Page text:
Interview with Stop Kiss Director: Brittany Coyne


Stop Kiss opens tonight (October 3rd) at 8 p.m. in the Henry Heymann Theatre. The show runs from October 2-12 Thursdays-Saturdays, 8 p.m. Soundays 2 p.m. Get your tickets in advance at the Box Office located on the 16th floor of the Cathedral of Learning or buy them at the door.  Check out our interview with the director, Brittany Coyne!

Stages: What is the play about in your opinion?

Brittany Coyne: At its core,Stop Kiss is about love and commitment. In the pre-tragedy scenes, we see two people who are unsure if they are going to be friends, or more, but eventually decide to act on their feelings and express their love to each other. Its not an easy or glamorous journey for them, which is what makes their love story so real and accessible to everyone. In the post-tragedy scenes, we see Callie committing to Sara despite all of the hardships ahead physically and emotionally because she believes that love trumps all labels and hate, and is worth fighting for.

Stages: What initially drew you to Stop Kiss?

BC: My first introduction to the play was during a Women Playwrights session at a theatre conference last spring and I fell in love with the play. We only got to hear the first scene, but afterwards the room delved into a fruitful debate between whether the two women were just becoming friends or flirting because not knowing the plot of the play you couldn't tell. Obviously, right after the conference I read that whole piece and was floored. Diana Son's writing is so sincere, natural, and original; how could you not love or connect to it?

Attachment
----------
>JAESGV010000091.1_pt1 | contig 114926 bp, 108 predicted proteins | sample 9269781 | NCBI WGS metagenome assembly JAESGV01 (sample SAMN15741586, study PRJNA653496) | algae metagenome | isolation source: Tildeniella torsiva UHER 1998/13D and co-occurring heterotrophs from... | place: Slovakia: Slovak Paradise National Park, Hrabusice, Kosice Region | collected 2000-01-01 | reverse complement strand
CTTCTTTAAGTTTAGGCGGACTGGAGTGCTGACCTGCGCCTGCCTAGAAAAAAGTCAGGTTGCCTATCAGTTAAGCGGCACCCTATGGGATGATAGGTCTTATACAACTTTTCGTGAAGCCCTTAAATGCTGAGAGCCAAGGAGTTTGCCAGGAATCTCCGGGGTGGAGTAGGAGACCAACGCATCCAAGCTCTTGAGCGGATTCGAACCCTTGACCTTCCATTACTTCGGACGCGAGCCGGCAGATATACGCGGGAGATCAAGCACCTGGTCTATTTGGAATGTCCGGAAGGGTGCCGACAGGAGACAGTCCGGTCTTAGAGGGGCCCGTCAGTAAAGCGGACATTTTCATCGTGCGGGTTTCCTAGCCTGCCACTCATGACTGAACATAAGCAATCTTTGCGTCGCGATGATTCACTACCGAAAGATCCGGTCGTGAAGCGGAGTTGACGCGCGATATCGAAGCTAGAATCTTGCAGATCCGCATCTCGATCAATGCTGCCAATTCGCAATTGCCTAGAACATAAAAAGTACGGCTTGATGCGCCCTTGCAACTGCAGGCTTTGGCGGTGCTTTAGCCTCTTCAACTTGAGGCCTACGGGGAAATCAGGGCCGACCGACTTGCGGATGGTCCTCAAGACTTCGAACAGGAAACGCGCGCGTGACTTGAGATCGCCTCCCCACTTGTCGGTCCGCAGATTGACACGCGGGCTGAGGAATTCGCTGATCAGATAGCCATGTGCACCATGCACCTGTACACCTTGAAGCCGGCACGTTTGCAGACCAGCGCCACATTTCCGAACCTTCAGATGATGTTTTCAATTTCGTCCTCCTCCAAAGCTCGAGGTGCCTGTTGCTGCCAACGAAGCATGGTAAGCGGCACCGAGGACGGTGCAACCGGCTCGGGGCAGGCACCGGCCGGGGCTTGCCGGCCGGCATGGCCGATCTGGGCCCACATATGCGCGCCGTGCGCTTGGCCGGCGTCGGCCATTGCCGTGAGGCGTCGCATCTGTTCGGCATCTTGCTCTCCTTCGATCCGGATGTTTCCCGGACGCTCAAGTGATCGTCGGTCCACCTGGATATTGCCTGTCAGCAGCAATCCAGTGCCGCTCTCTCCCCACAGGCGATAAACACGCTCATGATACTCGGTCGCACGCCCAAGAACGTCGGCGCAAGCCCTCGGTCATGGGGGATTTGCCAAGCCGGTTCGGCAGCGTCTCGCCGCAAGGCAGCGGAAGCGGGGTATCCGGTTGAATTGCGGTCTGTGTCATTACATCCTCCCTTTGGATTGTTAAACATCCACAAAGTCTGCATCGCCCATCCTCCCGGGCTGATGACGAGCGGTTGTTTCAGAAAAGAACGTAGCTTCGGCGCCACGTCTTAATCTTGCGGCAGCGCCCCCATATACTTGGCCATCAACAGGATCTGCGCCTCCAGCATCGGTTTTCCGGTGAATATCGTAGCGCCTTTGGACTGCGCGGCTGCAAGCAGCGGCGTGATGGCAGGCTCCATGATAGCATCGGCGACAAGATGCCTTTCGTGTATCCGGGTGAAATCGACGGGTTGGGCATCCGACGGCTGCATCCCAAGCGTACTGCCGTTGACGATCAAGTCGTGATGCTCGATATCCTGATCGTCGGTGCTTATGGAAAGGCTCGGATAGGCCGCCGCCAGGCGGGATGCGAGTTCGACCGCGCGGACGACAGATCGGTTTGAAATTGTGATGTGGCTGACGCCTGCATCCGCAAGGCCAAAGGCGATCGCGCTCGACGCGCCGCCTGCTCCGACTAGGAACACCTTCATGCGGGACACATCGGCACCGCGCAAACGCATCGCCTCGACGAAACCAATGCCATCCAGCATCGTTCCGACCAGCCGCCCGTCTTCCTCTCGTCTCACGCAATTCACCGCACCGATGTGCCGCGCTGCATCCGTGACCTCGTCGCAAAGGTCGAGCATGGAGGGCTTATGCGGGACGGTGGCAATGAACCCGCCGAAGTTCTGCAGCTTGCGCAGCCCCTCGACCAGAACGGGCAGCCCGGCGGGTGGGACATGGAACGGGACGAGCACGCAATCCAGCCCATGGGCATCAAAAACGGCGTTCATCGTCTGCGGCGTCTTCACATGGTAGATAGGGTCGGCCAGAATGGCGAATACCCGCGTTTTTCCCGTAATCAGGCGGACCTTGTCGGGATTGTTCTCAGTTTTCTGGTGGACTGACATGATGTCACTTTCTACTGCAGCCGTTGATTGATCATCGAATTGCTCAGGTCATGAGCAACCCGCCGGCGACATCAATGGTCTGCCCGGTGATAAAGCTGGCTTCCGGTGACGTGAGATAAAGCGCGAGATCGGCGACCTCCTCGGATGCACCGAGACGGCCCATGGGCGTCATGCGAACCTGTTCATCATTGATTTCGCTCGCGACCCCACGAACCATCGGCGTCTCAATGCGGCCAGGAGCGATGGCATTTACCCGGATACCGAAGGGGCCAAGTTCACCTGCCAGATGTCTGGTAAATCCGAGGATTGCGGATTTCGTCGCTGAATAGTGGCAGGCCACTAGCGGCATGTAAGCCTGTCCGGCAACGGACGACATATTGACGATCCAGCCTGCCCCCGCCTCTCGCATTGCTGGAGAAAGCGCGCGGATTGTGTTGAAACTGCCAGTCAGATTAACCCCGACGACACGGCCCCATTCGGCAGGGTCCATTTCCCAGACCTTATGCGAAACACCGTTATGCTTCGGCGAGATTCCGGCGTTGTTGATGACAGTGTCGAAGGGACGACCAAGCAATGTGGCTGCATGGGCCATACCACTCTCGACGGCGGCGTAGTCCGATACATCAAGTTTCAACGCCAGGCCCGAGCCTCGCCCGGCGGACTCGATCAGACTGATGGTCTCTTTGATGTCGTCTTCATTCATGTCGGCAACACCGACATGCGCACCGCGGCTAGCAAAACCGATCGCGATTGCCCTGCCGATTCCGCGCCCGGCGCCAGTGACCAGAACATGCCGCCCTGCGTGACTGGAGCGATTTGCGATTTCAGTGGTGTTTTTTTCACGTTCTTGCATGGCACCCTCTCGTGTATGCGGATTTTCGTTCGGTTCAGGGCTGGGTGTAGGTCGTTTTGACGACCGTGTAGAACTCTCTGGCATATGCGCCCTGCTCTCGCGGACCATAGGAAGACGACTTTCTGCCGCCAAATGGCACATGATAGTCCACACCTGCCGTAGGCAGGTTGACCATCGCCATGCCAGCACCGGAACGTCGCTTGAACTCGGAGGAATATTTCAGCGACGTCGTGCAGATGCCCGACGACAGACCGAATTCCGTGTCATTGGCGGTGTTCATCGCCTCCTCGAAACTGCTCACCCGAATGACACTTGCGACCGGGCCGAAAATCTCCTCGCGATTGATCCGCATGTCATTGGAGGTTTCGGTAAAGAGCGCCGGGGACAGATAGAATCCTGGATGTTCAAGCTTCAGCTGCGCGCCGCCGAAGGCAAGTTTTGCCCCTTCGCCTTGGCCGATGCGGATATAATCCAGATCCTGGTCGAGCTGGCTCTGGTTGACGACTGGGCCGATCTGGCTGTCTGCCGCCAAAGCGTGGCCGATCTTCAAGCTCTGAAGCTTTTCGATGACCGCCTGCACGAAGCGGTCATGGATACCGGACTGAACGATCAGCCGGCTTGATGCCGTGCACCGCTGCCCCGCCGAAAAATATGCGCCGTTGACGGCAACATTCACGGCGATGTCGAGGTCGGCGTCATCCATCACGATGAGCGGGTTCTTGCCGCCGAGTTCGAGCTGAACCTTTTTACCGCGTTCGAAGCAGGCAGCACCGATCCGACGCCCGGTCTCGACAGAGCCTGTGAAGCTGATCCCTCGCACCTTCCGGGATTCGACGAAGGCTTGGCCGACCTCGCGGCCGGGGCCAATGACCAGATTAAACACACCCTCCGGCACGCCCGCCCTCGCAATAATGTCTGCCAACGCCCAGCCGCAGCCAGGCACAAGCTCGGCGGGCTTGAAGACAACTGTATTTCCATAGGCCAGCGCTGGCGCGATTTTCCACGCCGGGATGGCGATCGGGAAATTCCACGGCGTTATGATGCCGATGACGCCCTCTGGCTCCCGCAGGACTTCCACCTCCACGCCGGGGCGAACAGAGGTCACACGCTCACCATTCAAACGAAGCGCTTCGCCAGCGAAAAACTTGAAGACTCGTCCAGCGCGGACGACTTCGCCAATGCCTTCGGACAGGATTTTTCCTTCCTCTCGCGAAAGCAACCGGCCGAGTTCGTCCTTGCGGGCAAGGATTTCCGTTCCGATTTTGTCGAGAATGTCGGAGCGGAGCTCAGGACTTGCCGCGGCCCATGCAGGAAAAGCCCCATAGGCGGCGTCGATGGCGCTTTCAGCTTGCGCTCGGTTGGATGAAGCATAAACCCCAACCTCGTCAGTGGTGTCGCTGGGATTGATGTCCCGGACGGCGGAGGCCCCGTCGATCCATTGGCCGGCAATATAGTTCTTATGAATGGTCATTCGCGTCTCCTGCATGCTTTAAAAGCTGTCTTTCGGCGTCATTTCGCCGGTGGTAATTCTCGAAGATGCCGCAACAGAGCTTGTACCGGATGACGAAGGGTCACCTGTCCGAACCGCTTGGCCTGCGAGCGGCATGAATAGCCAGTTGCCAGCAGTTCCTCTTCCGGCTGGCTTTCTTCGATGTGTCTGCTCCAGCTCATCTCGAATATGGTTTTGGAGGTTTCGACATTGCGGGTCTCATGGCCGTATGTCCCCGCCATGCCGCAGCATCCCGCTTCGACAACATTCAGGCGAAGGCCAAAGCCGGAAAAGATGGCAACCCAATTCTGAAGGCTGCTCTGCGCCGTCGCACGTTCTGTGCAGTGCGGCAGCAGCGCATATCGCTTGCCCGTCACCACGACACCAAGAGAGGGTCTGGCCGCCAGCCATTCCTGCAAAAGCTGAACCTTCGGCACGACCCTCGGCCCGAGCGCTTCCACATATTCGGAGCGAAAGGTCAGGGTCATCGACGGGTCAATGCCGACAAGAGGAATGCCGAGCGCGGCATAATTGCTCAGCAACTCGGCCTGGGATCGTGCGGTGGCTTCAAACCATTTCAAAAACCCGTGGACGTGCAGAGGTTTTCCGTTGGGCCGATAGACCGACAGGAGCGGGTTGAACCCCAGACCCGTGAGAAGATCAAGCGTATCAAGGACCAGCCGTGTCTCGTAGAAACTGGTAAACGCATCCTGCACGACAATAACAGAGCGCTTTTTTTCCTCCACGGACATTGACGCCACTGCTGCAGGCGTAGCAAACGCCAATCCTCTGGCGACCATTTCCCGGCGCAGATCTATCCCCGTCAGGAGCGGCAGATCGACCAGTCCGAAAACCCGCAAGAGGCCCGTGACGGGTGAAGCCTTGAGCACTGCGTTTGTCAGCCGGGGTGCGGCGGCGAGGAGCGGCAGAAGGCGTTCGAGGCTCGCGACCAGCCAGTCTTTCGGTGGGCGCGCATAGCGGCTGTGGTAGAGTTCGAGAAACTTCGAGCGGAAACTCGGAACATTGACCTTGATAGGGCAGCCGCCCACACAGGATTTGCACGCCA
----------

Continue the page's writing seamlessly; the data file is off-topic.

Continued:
Stages: Why did you choose to direct Stop Kiss?

BC: I choose to direct this play because it is an important opportunity to take a hold of. This play is rarely produced, and the opportunity to present it to an audience on a college campus is incredible. Although the characters in the play are older than the students at the University, we are the generation that has the ability to stop events like this. This play also teaches so much about love, and that lesson matters. The love in this play juxtaposes all of the overly romantic dramas Hollywood these days and brings in reality and sacrifice, alongside awkwardness and acceptance, to create a real love story.

Stages: What was you conceptual process going into preproduction and how has it changed over time?

BC: During pre-production my main two thoughts were thus: update the play and figure out how to best effectively rehearse it. Updating the play was a continual process of striking answering machines and replacing them with cell phones and updating some cultural references that stuck out to us. The cast and production team worked together to make this play seem as current as possible (and not in its original 1998 setting), despite how often New York City, technology, and entertainment changes. The play is 23 scenes long and changes location and time during every scene change, which is one heck of a challenge. However, we best decided to tackle this by rehearsing the pre-tragedy scenes (we called it "Act 1") first in chronological order to build the relationship arc of Callie and Sara because it is vital to the entire show. Then we tackled all of the post-tragedy scenes ("Act 2") and worked them mostly by character because Act 2